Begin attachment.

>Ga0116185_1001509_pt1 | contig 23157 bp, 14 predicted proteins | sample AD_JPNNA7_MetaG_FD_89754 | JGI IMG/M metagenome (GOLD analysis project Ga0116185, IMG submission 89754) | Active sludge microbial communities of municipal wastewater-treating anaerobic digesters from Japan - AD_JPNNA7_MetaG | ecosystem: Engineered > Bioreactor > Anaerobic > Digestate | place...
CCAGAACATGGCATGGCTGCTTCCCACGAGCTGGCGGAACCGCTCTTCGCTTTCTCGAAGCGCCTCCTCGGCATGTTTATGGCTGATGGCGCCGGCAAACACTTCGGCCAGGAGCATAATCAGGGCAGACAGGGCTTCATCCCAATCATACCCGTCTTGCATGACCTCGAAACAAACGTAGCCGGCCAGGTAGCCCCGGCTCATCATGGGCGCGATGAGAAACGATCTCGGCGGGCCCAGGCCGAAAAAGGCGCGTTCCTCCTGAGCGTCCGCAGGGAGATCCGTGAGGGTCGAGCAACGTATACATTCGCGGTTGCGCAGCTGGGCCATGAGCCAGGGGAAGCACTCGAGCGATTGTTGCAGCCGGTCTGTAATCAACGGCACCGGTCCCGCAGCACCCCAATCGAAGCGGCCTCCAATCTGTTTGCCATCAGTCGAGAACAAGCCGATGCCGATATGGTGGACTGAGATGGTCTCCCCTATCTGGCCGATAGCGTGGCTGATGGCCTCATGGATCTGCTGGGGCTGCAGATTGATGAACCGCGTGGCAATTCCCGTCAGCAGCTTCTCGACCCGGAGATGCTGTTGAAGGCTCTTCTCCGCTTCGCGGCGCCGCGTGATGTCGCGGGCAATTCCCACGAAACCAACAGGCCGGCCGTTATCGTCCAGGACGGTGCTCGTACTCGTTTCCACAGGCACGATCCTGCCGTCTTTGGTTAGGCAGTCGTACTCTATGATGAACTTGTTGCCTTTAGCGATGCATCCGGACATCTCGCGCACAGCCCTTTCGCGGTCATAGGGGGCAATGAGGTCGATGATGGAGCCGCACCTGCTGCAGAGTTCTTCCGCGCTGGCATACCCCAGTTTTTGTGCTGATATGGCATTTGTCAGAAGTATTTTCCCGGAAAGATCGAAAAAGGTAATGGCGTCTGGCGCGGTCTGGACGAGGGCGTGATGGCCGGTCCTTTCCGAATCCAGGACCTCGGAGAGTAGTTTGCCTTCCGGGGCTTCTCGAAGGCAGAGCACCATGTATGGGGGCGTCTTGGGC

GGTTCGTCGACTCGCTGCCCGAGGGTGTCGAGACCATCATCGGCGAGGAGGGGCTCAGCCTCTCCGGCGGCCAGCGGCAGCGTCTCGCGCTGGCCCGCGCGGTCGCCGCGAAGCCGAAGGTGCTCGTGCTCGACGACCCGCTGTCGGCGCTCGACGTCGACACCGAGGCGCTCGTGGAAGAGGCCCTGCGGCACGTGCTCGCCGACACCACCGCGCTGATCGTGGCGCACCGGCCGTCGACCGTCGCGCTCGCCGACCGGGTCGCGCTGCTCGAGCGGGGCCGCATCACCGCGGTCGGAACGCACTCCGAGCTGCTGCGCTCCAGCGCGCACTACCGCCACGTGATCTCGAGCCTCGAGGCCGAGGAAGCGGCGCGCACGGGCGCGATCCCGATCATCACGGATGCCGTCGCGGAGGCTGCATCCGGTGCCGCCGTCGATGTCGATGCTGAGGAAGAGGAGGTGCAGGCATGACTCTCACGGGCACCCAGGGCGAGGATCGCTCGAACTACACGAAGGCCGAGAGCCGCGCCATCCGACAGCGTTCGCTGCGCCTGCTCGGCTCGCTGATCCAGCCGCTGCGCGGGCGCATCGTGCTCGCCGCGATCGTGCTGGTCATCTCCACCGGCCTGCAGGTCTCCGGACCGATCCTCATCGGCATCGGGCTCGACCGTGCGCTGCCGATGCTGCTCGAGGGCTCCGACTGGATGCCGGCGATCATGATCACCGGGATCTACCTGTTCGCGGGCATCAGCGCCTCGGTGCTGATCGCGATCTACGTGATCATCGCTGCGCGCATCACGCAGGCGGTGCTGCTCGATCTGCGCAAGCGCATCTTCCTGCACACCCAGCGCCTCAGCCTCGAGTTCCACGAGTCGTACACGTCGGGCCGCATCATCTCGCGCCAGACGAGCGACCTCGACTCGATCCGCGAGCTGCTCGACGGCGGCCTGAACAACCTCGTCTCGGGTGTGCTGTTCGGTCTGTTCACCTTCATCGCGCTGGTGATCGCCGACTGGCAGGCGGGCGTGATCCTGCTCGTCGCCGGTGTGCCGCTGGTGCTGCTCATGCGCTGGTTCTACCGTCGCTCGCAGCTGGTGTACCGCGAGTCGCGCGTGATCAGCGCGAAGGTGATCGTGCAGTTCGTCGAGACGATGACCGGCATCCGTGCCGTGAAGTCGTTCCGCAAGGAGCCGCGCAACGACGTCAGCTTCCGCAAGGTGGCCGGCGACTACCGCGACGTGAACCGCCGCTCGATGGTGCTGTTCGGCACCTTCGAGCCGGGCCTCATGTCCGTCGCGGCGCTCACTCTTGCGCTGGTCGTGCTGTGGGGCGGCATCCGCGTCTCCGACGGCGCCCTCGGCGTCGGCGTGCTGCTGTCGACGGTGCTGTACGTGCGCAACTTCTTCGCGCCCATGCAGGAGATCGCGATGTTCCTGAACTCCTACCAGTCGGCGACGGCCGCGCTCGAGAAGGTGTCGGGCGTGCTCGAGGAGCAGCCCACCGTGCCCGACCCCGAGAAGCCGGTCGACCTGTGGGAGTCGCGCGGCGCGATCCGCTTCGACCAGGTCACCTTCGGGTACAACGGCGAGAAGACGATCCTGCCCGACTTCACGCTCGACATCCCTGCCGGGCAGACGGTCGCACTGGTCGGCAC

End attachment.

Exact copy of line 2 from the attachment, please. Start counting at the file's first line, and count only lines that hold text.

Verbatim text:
CCAGAACATGGCATGGCTGCTTCCCACGAGCTGGCGGAACCGCTCTTCGCTTTCTCGAAGCGCCTCCTCGGCATGTTTATGGCTGATGGCGCCGGCAAACACTTCGGCCAGGAGCATAATCAGGGCAGACAGGGCTTCATCCCAATCATACCCGTCTTGCATGACCTCGAAACAAACGTAGCCGGCCAGGTAGCCCCGGCTCATCATGGGCGCGATGAGAAACGATCTCGGCGGGCCCAGGCCGAAAAAGGCGCGTTCCTCCTGAGCGTCCGCAGGGAGATCCGTGAGGGTCGAGCAACGTATACATTCGCGGTTGCGCAGCTGGGCCATGAGCCAGGGGAAGCACTCGAGCGATTGTTGCAGCCGGTCTGTAATCAACGGCACCGGTCCCGCAGCACCCCAATCGAAGCGGCCTCCAATCTGTTTGCCATCAGTCGAGAACAAGCCGATGCCGATATGGTGGACTGAGATGGTCTCCCCTATCTGGCCGATAGCGTGGCTGATGGCCTCATGGATCTGCTGGGGCTGCAGATTGATGAACCGCGTGGCAATTCCCGTCAGCAGCTTCTCGACCCGGAGATGCTGTTGAAGGCTCTTCTCCGCTTCGCGGCGCCGCGTGATGTCGCGGGCAATTCCCACGAAACCAACAGGCCGGCCGTTATCGTCCAGGACGGTGCTCGTACTCGTTTCCACAGGCACGATCCTGCCGTCTTTGGTTAGGCAGTCGTACTCTATGATGAACTTGTTGCCTTTAGCGATGCATCCGGACATCTCGCGCACAGCCCTTTCGCGGTCATAGGGGGCAATGAGGTCGATGATGGAGCCGCACCTGCTGCAGAGTTCTTCCGCGCTGGCATACCCCAGTTTTTGTGCTGATATGGCATTTGTCAGAAGTATTTTCCCGGAAAGATCGAAAAAGGTAATGGCGTCTGGCGCGGTCTGGACGAGGGCGTGATGGCCGGTCCTTTCCGAATCCAGGACCTCGGAGAGTAGTTTGCCTTCCGGGGCTTCTCGAAGGCAGAGCACCATGTATGGGGGCGTCTTGGGC